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Are You Out
There, Audience? It's Me, Paula 

Are You Out
There, Audience? It's Me, Paula 


After much controversy and a long absence from the stage, Paula Poundstone stages a successful return to stand-up Saturday night at the Wadsworth Theater in Los Angeles

Paula Poundstone, in her shiny beige zoot suit with the thin red pinstripes, has already told the audience at the Wadsworth Theater in Los Angeles's Westwood area that 12 indoor cats live with her and her three adopted children at their Santa Monica home. "And it's just as disgusting as you think," she adds.

But now she makes mention of additional residents in the menagerie: a dog that puts cats in its mouth and an old bunny.

"I was really drunk when I got my bunny," says the 48-year-old comic. "I think most people are drunk when they get a bunny. [At an AA meeting] anyone can get up and say, 'I'm an alcoholic'; it takes real guts to say, 'and I have a bunny.'"

It's a relief to hear Poundstone riff on past drunkenness: She's let us know that she recognizes the elephant in the room. Seven years ago her inebriation turned into a public humiliation, as she was charged with child endangerment for driving intoxicated with children in her car (another charge, of lewd conduct with a child, was dropped and vehemently denied). Poundstone got five years' probation and rehabbed for six months, regained custody of her kids (now 17, 14, and 10 years old), and has slowly but surely rebuilt her career.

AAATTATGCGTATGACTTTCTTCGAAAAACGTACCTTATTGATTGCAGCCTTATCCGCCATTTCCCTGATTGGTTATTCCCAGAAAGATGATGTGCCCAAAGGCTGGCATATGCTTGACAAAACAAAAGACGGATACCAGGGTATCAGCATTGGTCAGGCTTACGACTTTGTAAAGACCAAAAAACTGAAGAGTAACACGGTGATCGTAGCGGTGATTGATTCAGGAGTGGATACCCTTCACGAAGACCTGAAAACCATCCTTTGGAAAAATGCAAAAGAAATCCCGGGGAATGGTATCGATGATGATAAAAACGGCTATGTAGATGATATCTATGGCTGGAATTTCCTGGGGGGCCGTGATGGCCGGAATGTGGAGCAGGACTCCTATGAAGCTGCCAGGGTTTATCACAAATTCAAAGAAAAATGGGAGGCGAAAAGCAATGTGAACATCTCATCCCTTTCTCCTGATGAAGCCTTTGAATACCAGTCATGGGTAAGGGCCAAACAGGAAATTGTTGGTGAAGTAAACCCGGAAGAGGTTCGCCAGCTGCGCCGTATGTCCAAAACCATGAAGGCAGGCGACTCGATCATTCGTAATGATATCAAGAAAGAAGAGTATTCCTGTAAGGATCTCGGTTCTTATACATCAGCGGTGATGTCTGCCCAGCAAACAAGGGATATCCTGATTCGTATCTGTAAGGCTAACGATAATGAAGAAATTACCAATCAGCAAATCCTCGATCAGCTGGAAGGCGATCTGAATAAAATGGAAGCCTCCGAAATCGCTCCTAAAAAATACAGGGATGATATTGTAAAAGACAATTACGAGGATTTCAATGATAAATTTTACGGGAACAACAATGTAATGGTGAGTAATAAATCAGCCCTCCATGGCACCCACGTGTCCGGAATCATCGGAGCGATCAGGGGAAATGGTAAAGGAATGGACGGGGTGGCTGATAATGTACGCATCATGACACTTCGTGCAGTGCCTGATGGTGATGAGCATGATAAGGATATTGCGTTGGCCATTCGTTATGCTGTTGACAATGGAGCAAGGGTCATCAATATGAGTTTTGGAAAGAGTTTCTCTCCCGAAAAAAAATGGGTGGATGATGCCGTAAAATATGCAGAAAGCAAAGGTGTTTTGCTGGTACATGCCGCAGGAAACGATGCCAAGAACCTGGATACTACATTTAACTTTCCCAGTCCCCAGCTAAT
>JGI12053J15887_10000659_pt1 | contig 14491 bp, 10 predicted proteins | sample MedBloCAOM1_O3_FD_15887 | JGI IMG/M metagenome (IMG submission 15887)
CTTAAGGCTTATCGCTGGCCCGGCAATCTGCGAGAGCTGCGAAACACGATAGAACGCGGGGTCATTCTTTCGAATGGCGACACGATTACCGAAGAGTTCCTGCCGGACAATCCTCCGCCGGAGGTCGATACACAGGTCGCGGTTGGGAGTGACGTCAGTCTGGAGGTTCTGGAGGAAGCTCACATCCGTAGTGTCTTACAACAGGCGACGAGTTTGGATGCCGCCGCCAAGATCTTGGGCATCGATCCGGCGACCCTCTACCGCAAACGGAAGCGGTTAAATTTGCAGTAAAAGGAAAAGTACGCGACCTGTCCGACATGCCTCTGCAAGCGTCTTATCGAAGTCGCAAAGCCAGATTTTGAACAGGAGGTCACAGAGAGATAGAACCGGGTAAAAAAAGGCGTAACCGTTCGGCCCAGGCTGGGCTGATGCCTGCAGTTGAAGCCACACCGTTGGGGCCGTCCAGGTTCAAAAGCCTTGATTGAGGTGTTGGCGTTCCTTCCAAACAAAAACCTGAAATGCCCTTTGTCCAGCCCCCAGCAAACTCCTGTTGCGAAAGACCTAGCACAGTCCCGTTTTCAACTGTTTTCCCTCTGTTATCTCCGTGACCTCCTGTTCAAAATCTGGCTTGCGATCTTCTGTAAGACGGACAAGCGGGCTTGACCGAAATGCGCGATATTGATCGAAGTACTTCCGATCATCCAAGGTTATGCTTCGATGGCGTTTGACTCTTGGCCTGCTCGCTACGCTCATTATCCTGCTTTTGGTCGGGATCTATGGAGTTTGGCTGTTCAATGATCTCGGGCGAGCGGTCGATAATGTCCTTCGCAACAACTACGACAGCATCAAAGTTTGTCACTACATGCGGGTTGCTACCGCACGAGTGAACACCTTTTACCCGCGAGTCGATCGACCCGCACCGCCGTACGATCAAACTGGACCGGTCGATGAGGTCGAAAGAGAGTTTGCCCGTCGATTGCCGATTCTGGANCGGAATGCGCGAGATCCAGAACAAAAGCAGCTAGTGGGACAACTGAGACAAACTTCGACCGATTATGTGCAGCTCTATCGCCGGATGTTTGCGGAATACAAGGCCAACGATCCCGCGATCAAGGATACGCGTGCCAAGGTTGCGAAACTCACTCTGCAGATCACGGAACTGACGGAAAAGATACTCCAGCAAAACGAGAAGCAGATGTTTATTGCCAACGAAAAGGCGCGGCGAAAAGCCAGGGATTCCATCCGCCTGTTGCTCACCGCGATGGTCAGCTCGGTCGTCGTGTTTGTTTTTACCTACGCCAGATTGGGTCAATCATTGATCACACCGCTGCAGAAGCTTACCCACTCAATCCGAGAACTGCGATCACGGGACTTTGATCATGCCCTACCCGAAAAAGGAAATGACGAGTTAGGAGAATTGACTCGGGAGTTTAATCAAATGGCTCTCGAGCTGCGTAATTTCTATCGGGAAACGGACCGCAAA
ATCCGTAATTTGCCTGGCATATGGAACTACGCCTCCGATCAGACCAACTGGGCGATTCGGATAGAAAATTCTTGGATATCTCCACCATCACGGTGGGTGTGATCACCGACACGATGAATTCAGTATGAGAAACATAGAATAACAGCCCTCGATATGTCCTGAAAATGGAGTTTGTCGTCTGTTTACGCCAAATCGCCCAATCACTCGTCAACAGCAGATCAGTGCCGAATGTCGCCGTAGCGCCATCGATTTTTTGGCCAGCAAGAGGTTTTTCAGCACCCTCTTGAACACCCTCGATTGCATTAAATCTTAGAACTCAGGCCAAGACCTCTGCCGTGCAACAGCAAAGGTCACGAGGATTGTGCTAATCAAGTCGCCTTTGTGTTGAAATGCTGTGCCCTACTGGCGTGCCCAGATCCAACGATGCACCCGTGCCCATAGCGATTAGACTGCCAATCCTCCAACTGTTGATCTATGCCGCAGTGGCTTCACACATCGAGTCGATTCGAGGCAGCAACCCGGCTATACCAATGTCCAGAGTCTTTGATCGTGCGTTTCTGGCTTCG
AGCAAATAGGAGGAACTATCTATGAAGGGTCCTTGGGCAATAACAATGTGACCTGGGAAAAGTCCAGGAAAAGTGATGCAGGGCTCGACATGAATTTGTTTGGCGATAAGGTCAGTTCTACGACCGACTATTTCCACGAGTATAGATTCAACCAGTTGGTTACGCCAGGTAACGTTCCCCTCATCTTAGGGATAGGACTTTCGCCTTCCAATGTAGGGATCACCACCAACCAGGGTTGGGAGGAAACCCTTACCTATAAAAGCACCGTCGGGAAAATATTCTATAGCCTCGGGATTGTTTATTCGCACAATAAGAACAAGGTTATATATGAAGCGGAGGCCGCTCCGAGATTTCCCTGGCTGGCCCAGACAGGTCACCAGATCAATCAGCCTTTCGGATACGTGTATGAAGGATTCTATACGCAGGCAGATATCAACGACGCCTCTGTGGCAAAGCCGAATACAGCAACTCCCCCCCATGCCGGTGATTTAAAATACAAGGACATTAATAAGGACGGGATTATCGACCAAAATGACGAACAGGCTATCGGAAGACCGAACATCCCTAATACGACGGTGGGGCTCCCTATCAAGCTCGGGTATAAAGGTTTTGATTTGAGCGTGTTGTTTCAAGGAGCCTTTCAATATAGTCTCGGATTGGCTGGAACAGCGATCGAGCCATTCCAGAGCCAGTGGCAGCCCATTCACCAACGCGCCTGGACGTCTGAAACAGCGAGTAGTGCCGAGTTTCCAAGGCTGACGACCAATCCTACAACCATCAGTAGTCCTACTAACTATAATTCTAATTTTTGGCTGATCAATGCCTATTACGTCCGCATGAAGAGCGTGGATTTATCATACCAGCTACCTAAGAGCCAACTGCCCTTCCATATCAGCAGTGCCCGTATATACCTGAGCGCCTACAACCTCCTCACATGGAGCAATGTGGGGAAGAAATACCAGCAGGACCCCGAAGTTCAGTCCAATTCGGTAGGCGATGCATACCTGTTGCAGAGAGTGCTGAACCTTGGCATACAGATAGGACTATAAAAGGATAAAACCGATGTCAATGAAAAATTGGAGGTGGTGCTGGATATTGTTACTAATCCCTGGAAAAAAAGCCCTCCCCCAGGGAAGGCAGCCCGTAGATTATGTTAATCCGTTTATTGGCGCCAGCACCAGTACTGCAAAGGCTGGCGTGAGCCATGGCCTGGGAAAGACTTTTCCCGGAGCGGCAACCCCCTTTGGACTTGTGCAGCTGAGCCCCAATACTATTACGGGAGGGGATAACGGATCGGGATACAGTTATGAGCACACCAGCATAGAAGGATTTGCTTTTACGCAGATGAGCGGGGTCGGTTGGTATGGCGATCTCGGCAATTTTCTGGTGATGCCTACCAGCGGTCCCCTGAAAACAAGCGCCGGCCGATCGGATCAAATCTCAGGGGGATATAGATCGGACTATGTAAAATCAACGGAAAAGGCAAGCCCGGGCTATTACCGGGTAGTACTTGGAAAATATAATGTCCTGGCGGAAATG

The Wadsworth gig was her first big L.A. show in ages -- did she still have the audience that loved her in the '80s, when she became known for her stand-up? The answer was affirmative: A near sellout crowd -- filled with progressive boomers, some younger folks, and a number of cuddly lesbian couples -- packed the auditorium, and she kept us giggling for nearly two hours.

She talked self-deprecatingly about aging and her new jowls ("I called everyone I knew and said, 'My jowls are in!'"), about her parenting skills ("I guess 'Don't fuckin' lie to me!' isn't exactly the right phrase to use to my son"), and about recently screening One Flew Over the Cuckoo's Nest for her kids ("Mommy seems good, doesn't she?" she asked them afterward). We also got a dose of politics, as when she told us that the only speech of George W. Bush's that she liked was when he talked about colonizing the moon. "I would blow George Bush to get on that list [of colonizers]!" she shouted.

That comment was the closest Poundstone came to mentioning sex, however. Many of have assumed she's a lesbian because of her oddball suits, single motherhood, and lack of relationship jokes, but in a recent interview she insisted that she neither dates nor has sex and doesn't know what she is, predilection-wise.

But that romantic-love lacuna doesn't thwart her comedy, which is based on mixing her written routines with audience interaction. She publicly chatted with a number of patrons, turning the biographical details of their lives into comic fodder. "I'm an animal activist," one person said when asked by Poundstone what she does. "And yet you look so human!" Poundstone retorted.

At the end of the night, having left us satiated with guffaws, Poundstone blamed her chatterbox personality on obsessive-complusive disorder -- something that, if she wasn't kidding, has been great fuel for her wildly associative mind. "My show was once reviewed as a hostage crisis," she said. "Everything reminds me of something. Martin Luther King Jr. could have said to me, 'I had a dream,' and I would have said, 'Hey, I had a dream too!'"

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